Who likes criticism?

By | October 7, 2013

If you haven’t been criticized (yet), I would really like to know where you have been! Who Likes Criticism?It must be a very calm place, probably on a deserted island with no other people around for miles! Truth is, we all get criticized at some point or another, but who likes criticism, right? So what can you do about it and how can you use it to motivate you?

What is criticism?

Criticism is the act of criticizing anything. It is the act of judging and finding fault in something or someone, in an articulate way. It is not merely hammering away at someone about how ‘bad’ they are. One should be able to politely give someone feedback, even if it is negative feedback. Criticism can come in many different forms, including direct, where it’s ‘in your face’ and indirect, where it’s simply implied and not spoken about freely. Criticism is not always about finding fault, but also generally about disapproval. It doesn’t have to be unpleasant because it can also be encouraging to some people, like a friend criticizing your evening wear (wanting you to look better, or at least not sloppy).

Winston Churchill said this about criticism:
“Criticism may not be agreeable, but it is necessary. It fulfills the same function as pain in the human body. It calls attention to an unhealthy state of things.”

Although criticism may be an ‘unhealthy state of things’, it doesn’t have to demotivate you! You can use it to proactively motivate yourself to keep on going. The key to remember is that although you may have been criticized, you are not ‘down and out’. Let’s face it, some people only criticize because they are jealous – they want to see you ‘down and out’. So let’s not count this as the sort of constructive criticism I’m referring to here. After all, jealousy makes you nasty!

To benefit from this unpleasant experience is to not take it personally, firstly. This may be much easier if you are a robot, though. People work on a very deep emotional level sometimes and it can be very difficult to not take it personally. However, this is the first step. Instead of taking it very personally, rather think about what you need to change and how you can make that change easily and smoothly.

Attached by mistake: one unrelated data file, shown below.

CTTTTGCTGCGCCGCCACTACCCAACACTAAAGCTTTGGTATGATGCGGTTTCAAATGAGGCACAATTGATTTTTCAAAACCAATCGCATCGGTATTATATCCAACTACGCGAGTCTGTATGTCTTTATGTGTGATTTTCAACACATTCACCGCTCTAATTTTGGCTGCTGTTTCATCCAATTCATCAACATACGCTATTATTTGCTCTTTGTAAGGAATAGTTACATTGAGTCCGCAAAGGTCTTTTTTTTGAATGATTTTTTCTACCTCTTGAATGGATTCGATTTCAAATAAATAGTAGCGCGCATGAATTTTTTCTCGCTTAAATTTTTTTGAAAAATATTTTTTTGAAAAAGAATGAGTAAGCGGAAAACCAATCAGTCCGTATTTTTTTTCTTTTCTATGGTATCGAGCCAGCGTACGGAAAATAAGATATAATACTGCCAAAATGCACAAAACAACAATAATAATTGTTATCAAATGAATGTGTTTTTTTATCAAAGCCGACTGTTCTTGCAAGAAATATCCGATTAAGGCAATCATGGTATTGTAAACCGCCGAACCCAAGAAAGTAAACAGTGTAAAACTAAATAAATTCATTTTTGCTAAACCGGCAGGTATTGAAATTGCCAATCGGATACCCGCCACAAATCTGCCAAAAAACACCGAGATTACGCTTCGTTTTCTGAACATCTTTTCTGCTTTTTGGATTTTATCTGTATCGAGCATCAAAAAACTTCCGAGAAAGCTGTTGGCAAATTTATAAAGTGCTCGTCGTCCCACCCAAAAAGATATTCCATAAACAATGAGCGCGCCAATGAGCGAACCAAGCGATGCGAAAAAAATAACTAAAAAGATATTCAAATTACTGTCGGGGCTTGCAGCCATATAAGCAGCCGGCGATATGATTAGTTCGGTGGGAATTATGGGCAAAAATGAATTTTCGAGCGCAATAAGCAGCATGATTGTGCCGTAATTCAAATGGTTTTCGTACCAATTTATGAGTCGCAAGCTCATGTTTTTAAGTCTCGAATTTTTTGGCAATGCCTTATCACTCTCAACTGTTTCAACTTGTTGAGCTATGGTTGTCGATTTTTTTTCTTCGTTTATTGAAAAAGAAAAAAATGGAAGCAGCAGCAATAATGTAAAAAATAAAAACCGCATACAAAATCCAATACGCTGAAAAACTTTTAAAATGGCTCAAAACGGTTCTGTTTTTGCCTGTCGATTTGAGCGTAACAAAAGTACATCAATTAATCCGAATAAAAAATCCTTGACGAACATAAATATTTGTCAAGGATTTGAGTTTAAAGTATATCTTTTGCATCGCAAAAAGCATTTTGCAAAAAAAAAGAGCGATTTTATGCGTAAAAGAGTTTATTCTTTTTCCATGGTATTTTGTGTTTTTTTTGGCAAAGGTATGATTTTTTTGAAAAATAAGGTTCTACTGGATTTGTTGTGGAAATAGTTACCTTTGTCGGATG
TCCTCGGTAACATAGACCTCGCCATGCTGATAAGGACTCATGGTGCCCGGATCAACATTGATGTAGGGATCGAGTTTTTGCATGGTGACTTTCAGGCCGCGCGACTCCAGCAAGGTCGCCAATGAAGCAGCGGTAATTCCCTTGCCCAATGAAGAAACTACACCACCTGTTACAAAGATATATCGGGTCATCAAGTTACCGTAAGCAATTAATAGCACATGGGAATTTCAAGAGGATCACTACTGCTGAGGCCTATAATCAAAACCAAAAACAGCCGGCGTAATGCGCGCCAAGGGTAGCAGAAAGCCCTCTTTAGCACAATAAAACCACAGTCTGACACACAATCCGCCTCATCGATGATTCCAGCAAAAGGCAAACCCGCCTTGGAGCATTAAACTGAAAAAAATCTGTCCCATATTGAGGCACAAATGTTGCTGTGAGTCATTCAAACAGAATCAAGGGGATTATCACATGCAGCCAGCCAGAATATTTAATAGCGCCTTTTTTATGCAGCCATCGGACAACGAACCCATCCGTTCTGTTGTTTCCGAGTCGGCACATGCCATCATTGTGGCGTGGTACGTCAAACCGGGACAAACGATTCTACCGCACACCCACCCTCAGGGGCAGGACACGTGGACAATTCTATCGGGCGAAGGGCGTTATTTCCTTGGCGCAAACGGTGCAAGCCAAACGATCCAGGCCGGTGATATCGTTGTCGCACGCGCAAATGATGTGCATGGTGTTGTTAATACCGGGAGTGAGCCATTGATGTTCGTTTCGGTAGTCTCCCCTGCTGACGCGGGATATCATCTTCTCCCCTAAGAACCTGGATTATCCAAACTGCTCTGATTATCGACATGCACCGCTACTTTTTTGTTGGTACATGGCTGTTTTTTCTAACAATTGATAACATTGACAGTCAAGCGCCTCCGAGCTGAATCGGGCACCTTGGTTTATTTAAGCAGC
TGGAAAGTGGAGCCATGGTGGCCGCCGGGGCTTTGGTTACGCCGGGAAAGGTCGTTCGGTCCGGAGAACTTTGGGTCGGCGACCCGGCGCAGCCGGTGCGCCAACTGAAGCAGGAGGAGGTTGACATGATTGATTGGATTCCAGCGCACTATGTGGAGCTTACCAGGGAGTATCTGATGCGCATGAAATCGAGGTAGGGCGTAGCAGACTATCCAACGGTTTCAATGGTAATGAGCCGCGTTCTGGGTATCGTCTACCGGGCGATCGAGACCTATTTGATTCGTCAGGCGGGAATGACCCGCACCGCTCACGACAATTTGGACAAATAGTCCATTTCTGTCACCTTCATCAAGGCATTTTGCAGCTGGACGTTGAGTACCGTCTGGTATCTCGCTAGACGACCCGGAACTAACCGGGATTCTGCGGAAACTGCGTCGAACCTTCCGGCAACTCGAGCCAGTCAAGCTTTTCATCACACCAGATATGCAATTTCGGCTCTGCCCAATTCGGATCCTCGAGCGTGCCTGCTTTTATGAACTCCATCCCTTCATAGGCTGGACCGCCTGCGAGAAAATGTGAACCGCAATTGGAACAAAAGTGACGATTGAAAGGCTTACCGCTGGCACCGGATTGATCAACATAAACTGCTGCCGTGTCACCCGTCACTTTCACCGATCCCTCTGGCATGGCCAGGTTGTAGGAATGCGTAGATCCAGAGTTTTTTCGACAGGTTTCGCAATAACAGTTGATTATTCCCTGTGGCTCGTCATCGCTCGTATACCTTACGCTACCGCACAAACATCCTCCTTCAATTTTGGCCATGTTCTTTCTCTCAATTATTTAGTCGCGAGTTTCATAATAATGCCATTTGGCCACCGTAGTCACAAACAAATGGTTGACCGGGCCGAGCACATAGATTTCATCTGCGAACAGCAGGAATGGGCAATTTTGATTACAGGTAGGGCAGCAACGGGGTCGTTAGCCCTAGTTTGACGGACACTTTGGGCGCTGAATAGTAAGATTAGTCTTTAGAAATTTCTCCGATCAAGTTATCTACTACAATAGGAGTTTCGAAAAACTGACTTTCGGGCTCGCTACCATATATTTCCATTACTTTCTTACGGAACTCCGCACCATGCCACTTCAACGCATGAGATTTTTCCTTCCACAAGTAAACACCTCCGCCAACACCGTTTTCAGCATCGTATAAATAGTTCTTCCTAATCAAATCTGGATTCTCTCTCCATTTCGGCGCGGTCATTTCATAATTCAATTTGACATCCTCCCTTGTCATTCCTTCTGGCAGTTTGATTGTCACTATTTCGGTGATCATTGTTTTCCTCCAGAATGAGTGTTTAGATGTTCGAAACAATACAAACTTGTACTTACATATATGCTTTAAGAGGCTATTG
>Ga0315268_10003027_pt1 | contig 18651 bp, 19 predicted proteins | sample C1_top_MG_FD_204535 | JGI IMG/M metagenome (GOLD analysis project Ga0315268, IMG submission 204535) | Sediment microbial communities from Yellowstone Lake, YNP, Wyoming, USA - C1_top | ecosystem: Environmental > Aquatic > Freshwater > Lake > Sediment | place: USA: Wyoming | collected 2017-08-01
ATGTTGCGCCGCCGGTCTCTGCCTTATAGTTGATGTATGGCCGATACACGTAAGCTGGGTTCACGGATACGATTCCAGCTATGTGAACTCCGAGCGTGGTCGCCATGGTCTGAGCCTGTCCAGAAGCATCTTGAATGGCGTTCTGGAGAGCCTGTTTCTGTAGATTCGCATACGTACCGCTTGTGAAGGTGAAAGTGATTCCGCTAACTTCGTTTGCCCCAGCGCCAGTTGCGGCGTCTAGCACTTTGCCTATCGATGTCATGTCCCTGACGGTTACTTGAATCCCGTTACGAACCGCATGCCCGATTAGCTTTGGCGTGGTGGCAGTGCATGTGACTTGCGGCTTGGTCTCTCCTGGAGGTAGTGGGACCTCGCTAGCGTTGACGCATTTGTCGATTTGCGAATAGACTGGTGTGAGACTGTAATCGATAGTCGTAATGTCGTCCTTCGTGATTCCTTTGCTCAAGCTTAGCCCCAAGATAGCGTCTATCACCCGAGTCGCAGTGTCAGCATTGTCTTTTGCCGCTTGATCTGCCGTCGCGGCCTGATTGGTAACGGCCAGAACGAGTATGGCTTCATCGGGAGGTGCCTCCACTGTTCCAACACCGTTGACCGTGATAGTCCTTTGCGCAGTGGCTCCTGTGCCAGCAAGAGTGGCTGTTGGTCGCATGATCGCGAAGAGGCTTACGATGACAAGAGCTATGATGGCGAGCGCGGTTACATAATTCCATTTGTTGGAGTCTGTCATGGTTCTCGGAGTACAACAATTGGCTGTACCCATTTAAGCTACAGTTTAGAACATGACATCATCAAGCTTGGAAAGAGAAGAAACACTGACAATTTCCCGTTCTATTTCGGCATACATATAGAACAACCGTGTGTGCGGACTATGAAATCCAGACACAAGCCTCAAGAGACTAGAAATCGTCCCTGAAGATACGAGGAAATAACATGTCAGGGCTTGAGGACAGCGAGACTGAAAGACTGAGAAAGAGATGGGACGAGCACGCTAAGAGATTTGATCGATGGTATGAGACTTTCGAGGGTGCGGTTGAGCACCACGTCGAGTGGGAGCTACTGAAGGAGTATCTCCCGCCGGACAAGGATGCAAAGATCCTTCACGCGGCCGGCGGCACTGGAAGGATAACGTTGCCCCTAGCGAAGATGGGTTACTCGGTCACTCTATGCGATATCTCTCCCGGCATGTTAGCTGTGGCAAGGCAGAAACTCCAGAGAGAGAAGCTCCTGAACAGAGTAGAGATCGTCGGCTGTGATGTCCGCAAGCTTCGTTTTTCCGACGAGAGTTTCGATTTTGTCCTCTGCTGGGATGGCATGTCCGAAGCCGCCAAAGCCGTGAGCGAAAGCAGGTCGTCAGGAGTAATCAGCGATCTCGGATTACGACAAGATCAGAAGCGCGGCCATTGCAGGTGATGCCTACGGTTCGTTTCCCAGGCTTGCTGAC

As motivation:

Think about how your new behavior or approach will benefit you and those around you. Firstly, you won’t be criticized for it again (unless one of those jealous people come along!). Secondly, you will reap the benefit of the criticism because you are replacing or improving the ‘unhealthy state’. For me, that is probably the best motivational part of it all – I honestly don’t really care about what those jealous people have to say, especially if it’s purely said because of their own inabilities.

Visualize your new behavior or approach and tell someone that you plan to make this change. Use the criticism received in a positive way to make things better. Then enjoy the benefits and rewards!

Most of the time, you cannot avoid criticism and there is not much that you can do about it. So use it to your advantage by mentally preparing yourself for it. When it comes, you’ll know exactly what to do with it. More importantly, it wont negatively affect you. By being able to control your reactions to negative criticism, you should also start working on your own ways to look for and give constructive and productive criticism.

Here are some affirmations to help you manage being criticized:

  • I learn from all criticism
  • I can adapt my behavior or actions easily
  • I see the value in improving myself (for me and others too)
  • I welcome criticism because it motivates me to do better and achieve more

 

Be Motivated Today

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